And finally, this tale from Zaphira A. , who hears us on WNYC in New York City. She was not alone while listening to our profile of moose photographer Bill Silliker, and hearing him demonstrate moose mating calls over the airwaves. Zaphira wrote us that "my three cats, who had been resting comfortably on the couch, suddenly raised their heads as one, perked up their ears, got the most amazing expressions of interest and bewilderment on their faces, and simply stared at the radio in full alert. Had the moose calling gone on a bit longer, they would have either attacked the radio or mated with it. I'd say whatever he communicated to them, they seemed to get it." Well, Zaphira, just in case you and your cats are listening this week...
CURWOOD: We'll take your call any time. Our listener line is 800-218-9988. That's 800-218-9988. Or write to 8 Story Street, Cambridge, Massachusetts 02138. Our e-mail address is email@example.com. Once again, firstname.lastname@example.org. And visit our web page at www.loe.org. That's www.loe.org. CDs, tapes and transcripts are $15.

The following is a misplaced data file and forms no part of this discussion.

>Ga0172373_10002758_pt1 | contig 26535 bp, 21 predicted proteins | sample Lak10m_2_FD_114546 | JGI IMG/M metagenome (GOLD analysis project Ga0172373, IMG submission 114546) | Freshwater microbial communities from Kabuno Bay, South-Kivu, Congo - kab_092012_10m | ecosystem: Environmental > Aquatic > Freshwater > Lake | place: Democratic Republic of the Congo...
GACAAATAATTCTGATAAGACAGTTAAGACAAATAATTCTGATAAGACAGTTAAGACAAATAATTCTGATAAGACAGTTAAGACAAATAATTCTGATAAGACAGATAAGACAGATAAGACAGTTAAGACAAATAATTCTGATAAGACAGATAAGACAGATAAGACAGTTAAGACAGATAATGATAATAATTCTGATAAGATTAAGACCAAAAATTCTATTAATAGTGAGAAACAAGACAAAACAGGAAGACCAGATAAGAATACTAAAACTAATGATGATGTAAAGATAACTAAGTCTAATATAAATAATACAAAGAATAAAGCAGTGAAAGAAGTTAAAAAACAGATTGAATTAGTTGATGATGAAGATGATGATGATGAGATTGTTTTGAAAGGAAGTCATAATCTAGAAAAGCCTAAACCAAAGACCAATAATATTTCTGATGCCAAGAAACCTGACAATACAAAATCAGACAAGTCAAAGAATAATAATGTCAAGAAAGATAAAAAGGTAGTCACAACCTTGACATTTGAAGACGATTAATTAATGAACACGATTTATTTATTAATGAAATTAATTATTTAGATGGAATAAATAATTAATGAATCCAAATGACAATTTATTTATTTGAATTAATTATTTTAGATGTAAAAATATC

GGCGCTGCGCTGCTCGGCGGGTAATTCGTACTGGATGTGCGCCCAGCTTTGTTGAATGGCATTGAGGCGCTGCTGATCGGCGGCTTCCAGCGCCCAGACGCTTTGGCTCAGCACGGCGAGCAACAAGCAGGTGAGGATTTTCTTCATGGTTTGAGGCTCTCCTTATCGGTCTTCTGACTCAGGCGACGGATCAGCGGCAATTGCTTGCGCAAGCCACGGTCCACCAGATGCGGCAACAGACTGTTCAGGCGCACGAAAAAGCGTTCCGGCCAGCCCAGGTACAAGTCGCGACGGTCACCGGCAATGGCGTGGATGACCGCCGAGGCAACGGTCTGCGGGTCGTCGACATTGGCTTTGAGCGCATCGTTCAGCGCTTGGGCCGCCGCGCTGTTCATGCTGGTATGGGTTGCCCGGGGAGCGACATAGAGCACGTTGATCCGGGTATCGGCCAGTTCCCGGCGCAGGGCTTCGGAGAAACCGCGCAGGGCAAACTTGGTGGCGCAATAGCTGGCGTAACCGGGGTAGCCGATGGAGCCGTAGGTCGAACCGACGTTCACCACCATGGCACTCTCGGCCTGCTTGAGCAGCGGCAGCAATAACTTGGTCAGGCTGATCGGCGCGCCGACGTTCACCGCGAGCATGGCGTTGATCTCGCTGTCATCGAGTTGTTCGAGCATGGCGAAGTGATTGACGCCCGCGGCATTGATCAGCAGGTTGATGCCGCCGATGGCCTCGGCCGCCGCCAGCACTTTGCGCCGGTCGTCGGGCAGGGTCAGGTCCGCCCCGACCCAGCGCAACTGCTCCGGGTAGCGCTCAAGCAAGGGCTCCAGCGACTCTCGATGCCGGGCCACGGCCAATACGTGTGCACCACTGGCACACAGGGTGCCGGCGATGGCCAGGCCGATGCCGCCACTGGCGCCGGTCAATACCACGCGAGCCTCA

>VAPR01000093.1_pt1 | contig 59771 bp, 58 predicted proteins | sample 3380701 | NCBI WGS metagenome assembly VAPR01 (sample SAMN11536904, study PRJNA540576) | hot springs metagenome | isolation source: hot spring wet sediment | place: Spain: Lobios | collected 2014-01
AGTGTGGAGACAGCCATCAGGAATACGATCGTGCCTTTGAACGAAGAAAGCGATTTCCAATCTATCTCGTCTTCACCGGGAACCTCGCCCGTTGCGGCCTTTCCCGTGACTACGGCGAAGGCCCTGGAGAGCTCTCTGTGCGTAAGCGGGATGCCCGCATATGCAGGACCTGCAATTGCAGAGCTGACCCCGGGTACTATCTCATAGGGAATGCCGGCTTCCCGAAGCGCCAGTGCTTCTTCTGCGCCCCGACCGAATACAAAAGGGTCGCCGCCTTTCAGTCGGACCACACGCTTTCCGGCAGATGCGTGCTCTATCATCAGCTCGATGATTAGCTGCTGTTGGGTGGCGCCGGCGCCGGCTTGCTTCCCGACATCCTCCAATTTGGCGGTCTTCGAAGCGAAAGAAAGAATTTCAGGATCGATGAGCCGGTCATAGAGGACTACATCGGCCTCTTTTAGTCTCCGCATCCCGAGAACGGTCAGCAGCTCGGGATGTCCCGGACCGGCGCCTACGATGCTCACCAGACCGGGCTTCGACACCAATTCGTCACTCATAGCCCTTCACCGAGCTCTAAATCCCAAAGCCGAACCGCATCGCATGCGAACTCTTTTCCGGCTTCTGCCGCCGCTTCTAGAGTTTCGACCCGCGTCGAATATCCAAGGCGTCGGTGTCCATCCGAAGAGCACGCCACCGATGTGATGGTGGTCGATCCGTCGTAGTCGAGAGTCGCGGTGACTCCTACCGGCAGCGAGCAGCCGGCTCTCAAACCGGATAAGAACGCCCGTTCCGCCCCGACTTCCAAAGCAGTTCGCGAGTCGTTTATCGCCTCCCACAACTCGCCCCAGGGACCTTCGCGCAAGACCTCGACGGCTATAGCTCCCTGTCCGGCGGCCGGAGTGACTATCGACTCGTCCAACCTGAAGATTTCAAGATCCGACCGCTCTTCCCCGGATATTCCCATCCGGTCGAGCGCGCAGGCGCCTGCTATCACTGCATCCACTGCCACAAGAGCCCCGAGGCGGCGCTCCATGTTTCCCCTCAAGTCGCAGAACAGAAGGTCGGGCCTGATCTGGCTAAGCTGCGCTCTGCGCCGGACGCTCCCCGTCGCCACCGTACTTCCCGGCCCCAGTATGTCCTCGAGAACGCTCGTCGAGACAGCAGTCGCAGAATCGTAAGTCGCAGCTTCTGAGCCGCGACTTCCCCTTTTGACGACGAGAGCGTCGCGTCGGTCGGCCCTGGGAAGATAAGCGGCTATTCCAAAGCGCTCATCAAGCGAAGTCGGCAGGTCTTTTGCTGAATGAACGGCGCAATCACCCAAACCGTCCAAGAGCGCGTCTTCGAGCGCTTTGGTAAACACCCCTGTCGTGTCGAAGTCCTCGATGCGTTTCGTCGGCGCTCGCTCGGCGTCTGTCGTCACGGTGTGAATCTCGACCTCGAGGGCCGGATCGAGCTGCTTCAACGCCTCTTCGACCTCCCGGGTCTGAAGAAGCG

ANNOUNCER: Funding for Living on Earth comes from the World Media Foundation Environmental Information Fund. Major contributors include the Ford Foundation for reporting on environment and development issues; the William and Flora Hewlett Foundation, supporting reporting on western issues; the Andrew W. Mellon Foundation; and the W. Alton Jones Foundation, promoting new economic approaches to advance environmental protection and human prosperity: www.wajones.org.
CURWOOD: You're listening to Living on Earth. I'm Steve Curwood. And this is NPR, National Public Radio. Coming up: when less car means more cash. That story just ahead right here on Living on Earth.
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SECOND HALF HOUR